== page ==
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Chefs As Chemists

kdawson posted more than 6 years ago | from the you-want-agar-agar-with-that dept.

Biotech 266

circletimessquare writes "Using ingredients usually relegated to the lower half of the list of ingredients on a Twinkies wrapper, some professional chefs are turning themselves into magicians with food. Ferran Adrià in Spain and Heston Blumenthal in England have been doing this for years, but the New York Times updates us on the ongoing experiments at WD-50 in New York City. Xanthan Gum, agar-agar, and other hydrocolloids are being used to bring strange effects to your food. Think butter that doesn't melt in the oven, foie gras you can tie into knots, and fried mayonnaise."

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fried mayonnaise! (1, Interesting)

Anonymous Coward | more than 6 years ago | (#21261859)

'nuff said

Re:fried mayonnaise! (0)

Anonymous Coward | more than 6 years ago | (#21262503)

How is this redudant? It's the first post and it's pertaining to the article.

And for Dessert... (0, Offtopic)

MyrddinBach (1138089) | more than 6 years ago | (#21261871)

Atomic Surprise!!

Re:And for Dessert... (1)

KudyardRipling (1063612) | more than 6 years ago | (#21262223)

Concerning the new cuisine:

It is a violation of federal law to use this product in a manner inconsistent with its labeling.
Red Oval [wikipedia.org] cuisine: Better eating through chemistry.

SLASHDOT SUX0RZ (-1, Offtopic)

Anonymous Coward | more than 6 years ago | (#21261881)

_0_
\''\
'=o='
.|!|
.| |
better goatse through chemistry [goatse.ch]

You had me at... (2, Funny)

indiepants (941854) | more than 6 years ago | (#21261905)

...fried mayonnaise.

Re:You had me at... (0)

Anonymous Coward | more than 6 years ago | (#21261967)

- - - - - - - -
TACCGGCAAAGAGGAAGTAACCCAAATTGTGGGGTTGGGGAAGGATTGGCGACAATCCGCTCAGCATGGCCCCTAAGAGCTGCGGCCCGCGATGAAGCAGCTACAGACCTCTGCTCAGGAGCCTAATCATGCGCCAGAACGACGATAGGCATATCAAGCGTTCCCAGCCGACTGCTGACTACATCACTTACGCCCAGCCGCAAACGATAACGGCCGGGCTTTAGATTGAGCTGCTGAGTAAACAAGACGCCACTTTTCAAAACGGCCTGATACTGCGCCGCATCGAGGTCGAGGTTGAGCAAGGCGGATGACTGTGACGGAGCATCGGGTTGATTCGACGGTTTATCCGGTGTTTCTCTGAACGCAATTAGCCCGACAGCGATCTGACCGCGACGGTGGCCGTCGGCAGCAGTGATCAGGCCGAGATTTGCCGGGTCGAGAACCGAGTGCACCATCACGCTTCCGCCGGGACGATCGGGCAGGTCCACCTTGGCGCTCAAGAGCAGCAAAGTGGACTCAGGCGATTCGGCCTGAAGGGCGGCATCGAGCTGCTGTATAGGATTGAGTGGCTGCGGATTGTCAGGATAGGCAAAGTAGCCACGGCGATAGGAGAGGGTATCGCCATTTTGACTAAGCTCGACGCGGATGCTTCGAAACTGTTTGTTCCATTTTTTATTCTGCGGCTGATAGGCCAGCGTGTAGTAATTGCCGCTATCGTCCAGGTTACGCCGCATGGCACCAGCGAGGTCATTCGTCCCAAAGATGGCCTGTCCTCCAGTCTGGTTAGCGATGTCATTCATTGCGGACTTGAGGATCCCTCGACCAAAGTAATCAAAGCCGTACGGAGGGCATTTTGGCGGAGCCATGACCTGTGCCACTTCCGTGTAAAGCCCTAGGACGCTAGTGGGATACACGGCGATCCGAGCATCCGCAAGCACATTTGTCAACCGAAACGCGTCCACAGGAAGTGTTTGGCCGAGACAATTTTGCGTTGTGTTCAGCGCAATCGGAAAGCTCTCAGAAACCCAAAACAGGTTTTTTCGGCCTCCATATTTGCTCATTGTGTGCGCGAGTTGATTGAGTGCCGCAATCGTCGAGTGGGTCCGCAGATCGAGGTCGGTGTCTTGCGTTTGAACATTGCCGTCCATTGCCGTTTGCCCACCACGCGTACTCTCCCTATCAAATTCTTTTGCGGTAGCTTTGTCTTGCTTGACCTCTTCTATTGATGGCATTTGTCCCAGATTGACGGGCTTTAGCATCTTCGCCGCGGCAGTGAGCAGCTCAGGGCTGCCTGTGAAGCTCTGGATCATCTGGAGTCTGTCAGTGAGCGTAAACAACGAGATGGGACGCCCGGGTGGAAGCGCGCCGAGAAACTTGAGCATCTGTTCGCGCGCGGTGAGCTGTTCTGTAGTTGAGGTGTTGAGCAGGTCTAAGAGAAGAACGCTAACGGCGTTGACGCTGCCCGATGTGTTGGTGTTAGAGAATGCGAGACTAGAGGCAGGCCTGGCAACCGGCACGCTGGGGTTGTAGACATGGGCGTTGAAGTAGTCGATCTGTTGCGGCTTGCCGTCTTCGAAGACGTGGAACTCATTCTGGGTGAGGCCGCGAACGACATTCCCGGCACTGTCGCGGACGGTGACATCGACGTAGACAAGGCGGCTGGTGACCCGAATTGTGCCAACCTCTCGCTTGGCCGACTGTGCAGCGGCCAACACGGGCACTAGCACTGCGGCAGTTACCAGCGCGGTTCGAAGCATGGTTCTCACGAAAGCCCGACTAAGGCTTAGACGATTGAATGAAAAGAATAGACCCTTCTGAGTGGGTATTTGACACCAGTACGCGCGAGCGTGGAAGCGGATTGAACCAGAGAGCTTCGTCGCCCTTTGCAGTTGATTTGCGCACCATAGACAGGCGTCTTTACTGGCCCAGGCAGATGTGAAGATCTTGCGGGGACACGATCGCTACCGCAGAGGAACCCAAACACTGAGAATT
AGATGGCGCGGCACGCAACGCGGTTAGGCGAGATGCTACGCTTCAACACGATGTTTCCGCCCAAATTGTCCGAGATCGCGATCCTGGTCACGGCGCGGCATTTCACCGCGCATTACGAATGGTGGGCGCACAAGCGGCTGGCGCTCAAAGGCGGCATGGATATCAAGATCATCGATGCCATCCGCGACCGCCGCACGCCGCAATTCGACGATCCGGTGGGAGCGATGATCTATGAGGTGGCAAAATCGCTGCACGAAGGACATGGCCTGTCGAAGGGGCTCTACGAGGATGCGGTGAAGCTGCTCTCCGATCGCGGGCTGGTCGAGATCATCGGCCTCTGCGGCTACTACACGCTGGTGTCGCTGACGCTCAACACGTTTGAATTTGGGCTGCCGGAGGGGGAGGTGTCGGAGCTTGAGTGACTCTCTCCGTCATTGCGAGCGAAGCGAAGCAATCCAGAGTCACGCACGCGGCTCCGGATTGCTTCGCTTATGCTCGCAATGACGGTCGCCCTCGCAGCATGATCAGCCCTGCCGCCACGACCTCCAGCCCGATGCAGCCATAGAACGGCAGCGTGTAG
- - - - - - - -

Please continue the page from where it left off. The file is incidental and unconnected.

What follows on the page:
Only in America would there be people willing to find a way to deep fry something that usually would not be able to be fried!!

Re:You had me at... (1)

jaxtherat (1165473) | more than 6 years ago | (#21262321)

No, us Aussies are happily deep frying all sorts of foods too, largely with delicious results :)

Re:You had me at... (1)

weighn (578357) | more than 6 years ago | (#21263115)

No, us Aussies are happily deep frying all sorts of foods too, largely with delicious results :)
There's a shop at Bondi Beach that does deep-fried Mars Bars [bondisurfseafood.com.au] . Although wikipedia [wikipedia.org] reckons that the Scots were doing this first.

Re:You had me at... (1)

BadHaggis (1179673) | more than 6 years ago | (#21263169)

What you've never heard of Deep Fried Coca Cola [candyaddict.com] . I believe it originated in Texas. Growing up down south you learn quickly that if it can't be eaten any other way you can always deep fry it.

Re:You had me at... (1)

masdog (794316) | more than 6 years ago | (#21262469)

Except the Scottish are also known for their love of the deep fryer.

Re:You had me at... (1)

Propaganda13 (312548) | more than 6 years ago | (#21262695)

Only in America would there be people willing to find a way to deep fry something that usually would not be able to be fried!!


TFA

He noted that the hydrocolloids he uses came from natural sources and often had a long history in the cooking of other cultures.

Then a few chefs like Ferran Adrià in Spain and Heston Blumenthal in England started experimenting.


Americans are just willing to use other people's ideas on food.

How is this different than a food chemist? (3, Funny)

schnikies79 (788746) | more than 6 years ago | (#21261907)

I have a couple friends that went into food chemistry after undergrad. I thought about it but decided to stick with organic chemisty.

Re:How is this different than a food chemist? (4, Funny)

Curmudgeonlyoldbloke (850482) | more than 6 years ago | (#21262013)

About 50 quid a head.

Re:How is this different than a food chemist? (4, Insightful)

ExploHD (888637) | more than 6 years ago | (#21262181)

Food scientist are the people who make sure that all the food or product come to you are the same. Think McDonalds and how it is the same, no matter where in the world you are. The chefs who are using chemestry to add to their foods are just doing it for show and taste.

Remember, cooking is an art, baking is a science.

Re:How is this different than a food chemist? (1)

schnikies79 (788746) | more than 6 years ago | (#21262209)

That makes sense. Thanks for the explanation.

Re:How is this different than a food chemist? (1)

xouumalperxe (815707) | more than 6 years ago | (#21262235)

Your friends went into food from being chemistry undergrands (I suppose). These guys are master chefs that are reaching into chemistry for tools. Food + Chemistry for both. But the paths taken (and end results) are completely different

Re:How is this different than a food chemist? (1)

willian.vag (1185119) | more than 6 years ago | (#21262443)